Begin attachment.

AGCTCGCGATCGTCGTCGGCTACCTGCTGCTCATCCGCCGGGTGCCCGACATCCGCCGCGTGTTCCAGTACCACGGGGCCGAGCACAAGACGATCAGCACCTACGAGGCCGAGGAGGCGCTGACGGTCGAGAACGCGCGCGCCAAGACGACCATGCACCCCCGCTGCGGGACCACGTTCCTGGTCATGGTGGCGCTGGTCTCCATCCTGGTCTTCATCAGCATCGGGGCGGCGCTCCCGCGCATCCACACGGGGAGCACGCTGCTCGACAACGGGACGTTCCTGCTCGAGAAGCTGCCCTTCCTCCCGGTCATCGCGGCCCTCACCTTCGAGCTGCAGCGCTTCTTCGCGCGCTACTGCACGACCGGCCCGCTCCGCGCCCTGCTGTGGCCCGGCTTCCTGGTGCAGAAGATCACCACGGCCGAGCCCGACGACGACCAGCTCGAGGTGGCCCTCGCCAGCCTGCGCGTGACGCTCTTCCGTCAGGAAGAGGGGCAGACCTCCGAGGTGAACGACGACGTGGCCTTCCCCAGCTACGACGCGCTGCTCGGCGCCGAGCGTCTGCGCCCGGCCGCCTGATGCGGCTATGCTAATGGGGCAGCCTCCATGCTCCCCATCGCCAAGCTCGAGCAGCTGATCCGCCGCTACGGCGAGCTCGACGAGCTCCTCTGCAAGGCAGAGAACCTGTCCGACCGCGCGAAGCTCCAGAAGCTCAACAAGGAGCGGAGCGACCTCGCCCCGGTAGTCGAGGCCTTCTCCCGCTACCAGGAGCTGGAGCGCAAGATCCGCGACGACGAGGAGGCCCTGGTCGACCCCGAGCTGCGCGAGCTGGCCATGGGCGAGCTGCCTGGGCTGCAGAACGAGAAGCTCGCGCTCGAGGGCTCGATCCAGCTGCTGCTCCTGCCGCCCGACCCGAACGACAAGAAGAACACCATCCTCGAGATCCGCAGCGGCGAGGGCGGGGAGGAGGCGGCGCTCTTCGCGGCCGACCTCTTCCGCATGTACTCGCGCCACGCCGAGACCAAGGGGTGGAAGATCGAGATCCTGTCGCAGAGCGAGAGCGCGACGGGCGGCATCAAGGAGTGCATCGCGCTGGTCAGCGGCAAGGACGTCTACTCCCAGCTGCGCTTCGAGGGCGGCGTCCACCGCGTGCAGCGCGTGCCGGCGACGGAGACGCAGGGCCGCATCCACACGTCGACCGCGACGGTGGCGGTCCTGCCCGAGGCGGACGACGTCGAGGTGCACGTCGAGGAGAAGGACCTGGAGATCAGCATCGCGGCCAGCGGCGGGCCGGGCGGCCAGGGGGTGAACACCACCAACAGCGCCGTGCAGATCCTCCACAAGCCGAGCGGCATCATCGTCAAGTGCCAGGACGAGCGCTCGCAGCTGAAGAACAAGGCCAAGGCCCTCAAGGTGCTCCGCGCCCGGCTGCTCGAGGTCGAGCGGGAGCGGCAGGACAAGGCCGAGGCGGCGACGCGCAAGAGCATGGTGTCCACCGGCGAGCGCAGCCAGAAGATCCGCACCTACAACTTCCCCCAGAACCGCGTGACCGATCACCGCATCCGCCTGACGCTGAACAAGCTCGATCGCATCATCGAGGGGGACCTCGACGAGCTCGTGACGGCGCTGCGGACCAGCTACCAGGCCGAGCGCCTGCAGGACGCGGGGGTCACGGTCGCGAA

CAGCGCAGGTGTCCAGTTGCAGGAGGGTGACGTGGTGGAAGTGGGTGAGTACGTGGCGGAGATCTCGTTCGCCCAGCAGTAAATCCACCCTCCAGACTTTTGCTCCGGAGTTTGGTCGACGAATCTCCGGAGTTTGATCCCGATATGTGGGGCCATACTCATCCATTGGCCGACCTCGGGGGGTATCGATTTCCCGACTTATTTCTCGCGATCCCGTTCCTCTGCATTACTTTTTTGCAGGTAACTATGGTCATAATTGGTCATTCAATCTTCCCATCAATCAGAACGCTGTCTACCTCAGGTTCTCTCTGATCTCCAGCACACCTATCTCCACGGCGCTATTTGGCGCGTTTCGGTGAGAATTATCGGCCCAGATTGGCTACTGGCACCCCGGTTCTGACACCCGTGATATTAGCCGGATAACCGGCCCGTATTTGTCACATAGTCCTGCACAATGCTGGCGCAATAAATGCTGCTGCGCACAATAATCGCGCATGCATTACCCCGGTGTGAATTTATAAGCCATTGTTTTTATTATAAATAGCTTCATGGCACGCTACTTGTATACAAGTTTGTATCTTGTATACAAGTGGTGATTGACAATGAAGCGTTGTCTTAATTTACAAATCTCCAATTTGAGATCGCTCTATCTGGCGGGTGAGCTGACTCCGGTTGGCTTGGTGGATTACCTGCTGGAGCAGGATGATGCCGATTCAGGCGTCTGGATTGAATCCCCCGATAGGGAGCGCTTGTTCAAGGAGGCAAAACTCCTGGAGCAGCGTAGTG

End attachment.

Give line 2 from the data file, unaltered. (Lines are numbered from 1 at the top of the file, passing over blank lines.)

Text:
CAGCGCAGGTGTCCAGTTGCAGGAGGGTGACGTGGTGGAAGTGGGTGAGTACGTGGCGGAGATCTCGTTCGCCCAGCAGTAAATCCACCCTCCAGACTTTTGCTCCGGAGTTTGGTCGACGAATCTCCGGAGTTTGATCCCGATATGTGGGGCCATACTCATCCATTGGCCGACCTCGGGGGGTATCGATTTCCCGACTTATTTCTCGCGATCCCGTTCCTCTGCATTACTTTTTTGCAGGTAACTATGGTCATAATTGGTCATTCAATCTTCCCATCAATCAGAACGCTGTCTACCTCAGGTTCTCTCTGATCTCCAGCACACCTATCTCCACGGCGCTATTTGGCGCGTTTCGGTGAGAATTATCGGCCCAGATTGGCTACTGGCACCCCGGTTCTGACACCCGTGATATTAGCCGGATAACCGGCCCGTATTTGTCACATAGTCCTGCACAATGCTGGCGCAATAAATGCTGCTGCGCACAATAATCGCGCATGCATTACCCCGGTGTGAATTTATAAGCCATTGTTTTTATTATAAATAGCTTCATGGCACGCTACTTGTATACAAGTTTGTATCTTGTATACAAGTGGTGATTGACAATGAAGCGTTGTCTTAATTTACAAATCTCCAATTTGAGATCGCTCTATCTGGCGGGTGAGCTGACTCCGGTTGGCTTGGTGGATTACCTGCTGGAGCAGGATGATGCCGATTCAGGCGTCTGGATTGAATCCCCCGATAGGGAGCGCTTGTTCAAGGAGGCAAAACTCCTGGAGCAGCGTAGTG